It has been a quiet afternoon here at God’s Pocket. The sky is overcast and low, and we have the cozy feeling of being “socked in” by the fog and mist. Our hosts, Bill and Annie, who are the co-owners of this scuba and kayak resort, left mid-morning for what we have affectionately called “boat-a-palooza.” They are transporting a Grand Banks motor yacht belonging to friends who live in Bellingham, Washington from God’s Pocket to Bella Bella, BC, where their friends will pick up their boat. We are caretaking God’s Pocket until July 2nd.

It has been a bit of transition, with comings and goings, and now the quiet. I have had a sense of needing to relax and float a bit, and move with the tides like driftwood. We had a kayak charter for most of this week: 12 kayaking guests and two kayak guides. Bill, Annie, David and I shared the work in running God’s Pocket with help from the guides, both of whom had been here many times. The guests were all from Alberta, and relished their time in the area in spite of the frequent showers. They were a diverse and interesting group, and just very nice, warm people. We told them they fit perfectly into our general experience of Canadians (very nice); they asked if we were considering moving here given the political scene in the US…

I am enjoying being here in BC, and appreciated the daily routine of the charter and teamwork with Bill, Annie and David. Still the world news has (rightfully) intruded: I have been preoccupied with the Brexit vote. I did think the vote would be close but hoped that the “Remain” vote would prevail. As I have with the tone of the US presidential campaign, I have been stunned and dispirited by the xenophobic rhetoric that marked the British decision to leave the European Union. As much as I see and sympathize with the dislocations created by the global economy, and appreciate the terrible repercussions of income inequality, I can only think that facing inward and away from other nations and people will not result in the change that many are calling for. I fear that the same feelings are very much at play in the US.  Sigh…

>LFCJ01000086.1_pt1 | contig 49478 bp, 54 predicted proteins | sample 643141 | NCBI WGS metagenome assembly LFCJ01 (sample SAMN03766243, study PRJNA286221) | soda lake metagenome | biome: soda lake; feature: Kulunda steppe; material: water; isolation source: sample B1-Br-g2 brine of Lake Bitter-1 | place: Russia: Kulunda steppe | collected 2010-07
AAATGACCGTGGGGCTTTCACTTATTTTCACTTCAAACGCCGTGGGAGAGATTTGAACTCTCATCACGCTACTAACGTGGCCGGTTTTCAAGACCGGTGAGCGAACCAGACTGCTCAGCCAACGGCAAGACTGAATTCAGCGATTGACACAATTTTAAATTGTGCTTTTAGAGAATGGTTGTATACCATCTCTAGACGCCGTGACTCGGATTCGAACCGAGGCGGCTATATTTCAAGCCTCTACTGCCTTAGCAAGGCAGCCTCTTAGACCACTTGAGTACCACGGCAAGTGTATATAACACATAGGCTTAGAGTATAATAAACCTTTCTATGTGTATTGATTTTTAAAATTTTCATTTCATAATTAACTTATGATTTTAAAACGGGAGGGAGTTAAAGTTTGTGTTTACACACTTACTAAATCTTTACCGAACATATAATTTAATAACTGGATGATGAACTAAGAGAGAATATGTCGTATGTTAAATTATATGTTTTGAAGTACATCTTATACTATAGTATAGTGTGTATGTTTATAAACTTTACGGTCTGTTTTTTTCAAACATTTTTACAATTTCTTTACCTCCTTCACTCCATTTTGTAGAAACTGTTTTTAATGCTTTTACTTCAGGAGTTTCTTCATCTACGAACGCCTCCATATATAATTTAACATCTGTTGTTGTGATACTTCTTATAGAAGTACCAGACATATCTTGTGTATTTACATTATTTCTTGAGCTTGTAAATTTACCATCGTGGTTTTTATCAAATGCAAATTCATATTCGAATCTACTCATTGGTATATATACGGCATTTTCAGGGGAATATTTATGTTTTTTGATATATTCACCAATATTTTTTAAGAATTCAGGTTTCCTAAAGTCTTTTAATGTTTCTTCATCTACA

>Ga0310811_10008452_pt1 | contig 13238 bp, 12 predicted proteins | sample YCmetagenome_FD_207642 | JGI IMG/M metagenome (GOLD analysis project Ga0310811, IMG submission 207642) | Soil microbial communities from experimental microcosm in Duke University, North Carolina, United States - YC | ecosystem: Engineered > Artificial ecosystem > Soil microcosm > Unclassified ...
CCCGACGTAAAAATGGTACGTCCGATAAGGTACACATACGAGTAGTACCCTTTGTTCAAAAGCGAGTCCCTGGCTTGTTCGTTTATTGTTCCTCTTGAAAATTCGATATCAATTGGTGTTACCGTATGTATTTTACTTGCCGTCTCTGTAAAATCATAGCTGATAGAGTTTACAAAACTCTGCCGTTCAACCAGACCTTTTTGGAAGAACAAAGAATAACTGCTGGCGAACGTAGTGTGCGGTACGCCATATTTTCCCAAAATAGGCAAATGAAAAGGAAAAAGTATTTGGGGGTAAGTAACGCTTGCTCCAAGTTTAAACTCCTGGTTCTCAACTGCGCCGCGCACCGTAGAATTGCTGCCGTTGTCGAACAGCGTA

So I am “low energy” this afternoon, not that there’s a call for my energy to be high! I’ll be washing the room sheets and remaking the beds over the next week (we can only run the drier when the generator is on, which puts laundry on a staggered scheduled).  A little bit of structure and focused activity works for me, enhancing the choices and experience of the downtime. While we have a few other chores to prepare the resort for the next kayak charter which starts on July 3rd, we are mostly at liberty to relax and explore.

We’ve had rich wildlife experiences lately. We have seen humpback whales out front in the pass most days, sometimes several times in a day. (I’ve attached below a link to my Instagram account post of a short video of a whale swimming past us as we sat in the skiff one evening). We’ve seen several individual otter, floating with their flippers out of the water, the telltale sign that they aren’t a log or driftwood. I saw two minks this morning, one ambling across the deck, and another a few minutes later, making her way from the water line at low tide with a crab in her mouth.

We headed into Port Hardy yesterday to get provisions for the week, leaving at low tide, and I said we should look for wolves who might be hunting at the shore during low tide. No sooner said, we saw a lone sea wolf on the rocky shore.  Stares were exchanged, deepening the thrill of the sighting, and then he turned and made his way up into the bushes and disappeared.

This afternoon as we stood on the lower dock, we heard a few short, high pitched wolf howls. On a lark, David howled back. The response was several longer, more pronounced howls, one which seemed to come from our island just across the cove, and one which seemed to come from across the pass from Balaklava Island. (The low cloud cover is excellent for transmitting sound.)  Wolf howls are magical: rare, haunting and beautiful.

I have been nurturing an idea for building shelves out of driftwood logs and planks for our condo, and want to explore the potential. As if on cue, the universe (and the ocean) delivered overnight to just under the deck an extraordinary, weather- and water-worn cedar log. It must be over 20 feet long and 20 inches in diameter. David tied it up to the dock and we’ll wait until high tide to pull it near the rocks on one side of the cove.  At low tide the log will settle, as if on rock sawhorses, for examination and some potential chainsaw activity.

Tomorrow we’ll take whatever the weather brings – a break in the rain might be nice – and head off in the skiff across the pass to Nigei Island. There’s an inlet there called Port Alexander, perfect for hiking and beach combing. It is a treasure trove of logs and driftwood, and the occasional wolf.


PS – Here is a link to my humpie (humpback whale) video (36 seconds long) on Instagram: https://www.instagram.com/p/BGvjriAqM6W/?taken-by=dancingonthewayhome

I post about once a week, usually on Wednesday or Thursday, but sometimes on Fridays, or like today, Saturdays… Get regular updates via email from DancingOnTheWayHome by clicking the “follow” button (on your tablet or pc screen – the mobile screens somehow don’t show it!). And thanks for reading!

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4 thoughts on “Driftwood

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